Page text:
Everyone knows about the Second Plague Pandemic (which includes the Black Death) but there were three major pandemics in total. The First Pandemic spread in the 6th and 7th centuries which killed up to 40% of the population in Constantinople and Europe. It happened during a period of scarce historical record so it's now mostly forgotten but it devastated the Byzantine Empire.
The Second Pandemic began with an epidemic in Mongolia in the 1330s and then it spread to Europe through the Silk Road. It was first recorded in Europe in 1347, resulting in a 6-year period called the Black Death where an estimated 30% to 60% of Europeans died. The end of the Black Death didn't result in the end of the Second Pandemic as the bacteria became endemic in Europe and continued to cause deadly Bubonic plague epidemics for centuries to come. During the 16th to 17th century, there was a major plague outbreak in Paris, on average once every 3 years. The classic plague doctor outfit wasn’t invented until 1619 and used until 1656. The last major British plague epidemic was the Great Plague of London from 1665-1666 which also spread to the surrounding areas. This resulted in Newton being sent home from the University of Cambridge and quarantined. 1666 was Newton’s annual mirabilis when a bored 23-year-old Newton came up with numerous theories and experiments which changed the history of science.
The Third Plague Pandemic lasted from 1855 until 1960 in India and China but didn't really spread to Europe. It caused the death of 12 million people, 10 million in India alone.
Some researchers also believe that the Bubonic Plague might also have been responsible for the Neolithic decline of the human population in Europe 5000 years ago.
47Grief is Exhausting
People often wonder why grief is physically exhausting. We often miss the fact that emotions aren’t just feelings, they’re biochemical reactions. Grief is induced by and induces a lot of stress chemicals (like cortisol) and you don’t get enough of the happy chemicals and endorphins. Your body doesn’t function well in this state.
Then there's also the fact that your brain is very energy-hungry, so any time you use it a lot, you will feel tired, e.g. studying, or jobs that require frequent decision-making. The simple act of thinking about the person you miss all the time uses up a lot of energy. On top of that, people who are grieving often don't replenish the energy used because they are sleeping and eating less.
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48Rubbing the Pain Away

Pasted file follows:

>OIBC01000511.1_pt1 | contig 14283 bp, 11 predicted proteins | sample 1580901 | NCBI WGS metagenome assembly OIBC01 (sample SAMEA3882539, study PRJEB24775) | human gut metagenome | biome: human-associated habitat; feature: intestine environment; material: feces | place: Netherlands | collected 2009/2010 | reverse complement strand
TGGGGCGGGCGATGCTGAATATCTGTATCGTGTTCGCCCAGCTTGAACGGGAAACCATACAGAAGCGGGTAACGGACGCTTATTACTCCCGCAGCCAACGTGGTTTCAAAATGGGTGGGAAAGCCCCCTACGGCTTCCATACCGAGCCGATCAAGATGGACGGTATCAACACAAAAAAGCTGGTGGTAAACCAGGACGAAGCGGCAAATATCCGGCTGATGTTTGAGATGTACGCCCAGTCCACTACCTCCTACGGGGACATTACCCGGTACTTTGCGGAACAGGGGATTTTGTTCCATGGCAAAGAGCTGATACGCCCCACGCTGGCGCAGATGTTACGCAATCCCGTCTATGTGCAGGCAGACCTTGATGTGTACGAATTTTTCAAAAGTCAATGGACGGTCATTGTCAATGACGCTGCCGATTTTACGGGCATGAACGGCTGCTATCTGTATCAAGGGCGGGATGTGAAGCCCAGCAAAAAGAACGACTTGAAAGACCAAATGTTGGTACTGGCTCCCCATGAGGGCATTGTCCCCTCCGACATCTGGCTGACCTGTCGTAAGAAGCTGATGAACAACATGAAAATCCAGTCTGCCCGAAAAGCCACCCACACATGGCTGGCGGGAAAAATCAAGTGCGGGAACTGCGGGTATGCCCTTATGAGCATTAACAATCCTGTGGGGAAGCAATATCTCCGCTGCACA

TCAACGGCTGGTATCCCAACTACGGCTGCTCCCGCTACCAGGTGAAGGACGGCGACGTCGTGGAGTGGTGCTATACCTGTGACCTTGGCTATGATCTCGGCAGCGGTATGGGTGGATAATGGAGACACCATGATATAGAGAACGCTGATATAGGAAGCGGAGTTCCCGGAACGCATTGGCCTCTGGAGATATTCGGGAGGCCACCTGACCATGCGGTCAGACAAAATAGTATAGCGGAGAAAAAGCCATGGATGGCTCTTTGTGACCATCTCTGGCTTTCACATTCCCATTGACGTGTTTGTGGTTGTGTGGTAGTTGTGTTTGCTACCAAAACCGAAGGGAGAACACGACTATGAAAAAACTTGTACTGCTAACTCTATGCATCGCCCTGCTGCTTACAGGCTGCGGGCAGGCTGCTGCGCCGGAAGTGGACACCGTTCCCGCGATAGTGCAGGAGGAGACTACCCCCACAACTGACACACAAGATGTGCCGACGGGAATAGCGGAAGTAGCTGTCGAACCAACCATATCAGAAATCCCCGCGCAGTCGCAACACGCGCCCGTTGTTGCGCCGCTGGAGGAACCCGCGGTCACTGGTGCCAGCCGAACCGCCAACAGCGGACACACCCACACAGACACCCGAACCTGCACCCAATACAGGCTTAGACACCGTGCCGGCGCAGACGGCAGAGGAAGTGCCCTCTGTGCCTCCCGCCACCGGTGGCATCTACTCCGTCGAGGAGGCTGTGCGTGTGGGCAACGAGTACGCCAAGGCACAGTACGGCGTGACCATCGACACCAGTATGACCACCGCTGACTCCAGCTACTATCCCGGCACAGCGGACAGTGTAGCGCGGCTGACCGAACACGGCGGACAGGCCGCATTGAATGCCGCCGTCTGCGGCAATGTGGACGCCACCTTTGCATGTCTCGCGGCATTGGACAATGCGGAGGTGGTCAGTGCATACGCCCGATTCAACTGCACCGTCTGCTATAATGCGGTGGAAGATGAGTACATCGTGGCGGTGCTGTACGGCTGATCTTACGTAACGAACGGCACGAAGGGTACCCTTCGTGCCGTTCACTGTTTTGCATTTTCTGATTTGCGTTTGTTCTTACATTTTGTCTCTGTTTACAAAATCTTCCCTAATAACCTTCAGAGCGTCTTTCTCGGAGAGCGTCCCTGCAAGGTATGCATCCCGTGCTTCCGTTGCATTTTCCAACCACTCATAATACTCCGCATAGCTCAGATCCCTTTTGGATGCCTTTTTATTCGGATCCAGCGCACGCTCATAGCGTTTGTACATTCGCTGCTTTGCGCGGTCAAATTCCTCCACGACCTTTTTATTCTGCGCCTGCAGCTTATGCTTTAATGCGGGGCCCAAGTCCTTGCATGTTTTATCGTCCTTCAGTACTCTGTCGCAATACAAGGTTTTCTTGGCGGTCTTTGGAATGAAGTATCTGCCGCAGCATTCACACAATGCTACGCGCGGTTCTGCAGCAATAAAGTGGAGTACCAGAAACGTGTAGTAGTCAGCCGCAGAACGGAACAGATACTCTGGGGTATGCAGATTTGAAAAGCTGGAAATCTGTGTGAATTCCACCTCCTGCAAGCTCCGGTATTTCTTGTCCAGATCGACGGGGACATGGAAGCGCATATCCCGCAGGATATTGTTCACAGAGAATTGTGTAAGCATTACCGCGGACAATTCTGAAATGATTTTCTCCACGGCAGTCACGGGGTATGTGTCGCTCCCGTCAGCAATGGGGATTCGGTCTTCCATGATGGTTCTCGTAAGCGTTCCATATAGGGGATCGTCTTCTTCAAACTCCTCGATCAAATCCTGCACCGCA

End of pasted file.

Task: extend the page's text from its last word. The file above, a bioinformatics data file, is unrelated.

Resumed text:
There’s a reason why rubbing the area where you are hit makes it feel better. Nerves in the skin can feel stretch, temperature, pain, and pressure; and you mostly can only feel one of them at a time. Pressure beats them all, similar to a game of rock, paper, and scissors. When you cut yourself and squeeze the cut finger hard, you feel the pressure but not the cut. Rubbing hard is a form of pressure, which then beats out the pain.
We humans as a species are unique in our inability to tell whether or not a female is ovulating by just looking at them, which has made our sex drives grow to be a lot more complex. For animals, the evolutionary strategy to reproduce effectively is to “have sex when the female is in heat” or “have sex during mating season.”
For humans, the evolutionary strategy to reproduce effectively is to “have sex often to have a chance at making an offspring.” Therefore humans need to be convinced to have sex regularly or we would barely reproduce. That’s the reason why evolution has made humans to be sexually aroused when seeing other members of our species naked/copulating (porn).
Studies have also shown that men actually do find women more attractive when they are ovulating as women have been found to show some subtle signs while ovulating. Another study has also found that “ovulating women unconsciously buy sexier clothing to outdo other attractive women.” This apparently works both ways as studies have found that men who don’t masturbate, buildup semen, and naturally (though not deliberately) become more flirtatious.
When you are asleep, reticular formation (a set of interconnected neurons in the brain) modulates the passage of sensory input through the thalamus to the cerebral cortex. It decides what stimuli are important enough to be processed. The humming of electricity, the feeling of your underwear against your butt, and the smell of the wet dog in your house are ignored. It has determined that these things are not dangerous and you can ignore them. A siren passing in the distance, a bomb going off, or a bright flashing light will attract your attention because it is different and considered important. Some stimuli might wake you up but if it isn’t important enough you will fall back asleep without even remembering (a light turning on in the hallway or a dog barking). Others might keep you up for hours (a door slam, gunshot, or the smell of smoke).
It all depends on the type of stimulation and how important your brain decides it is for you to be awake.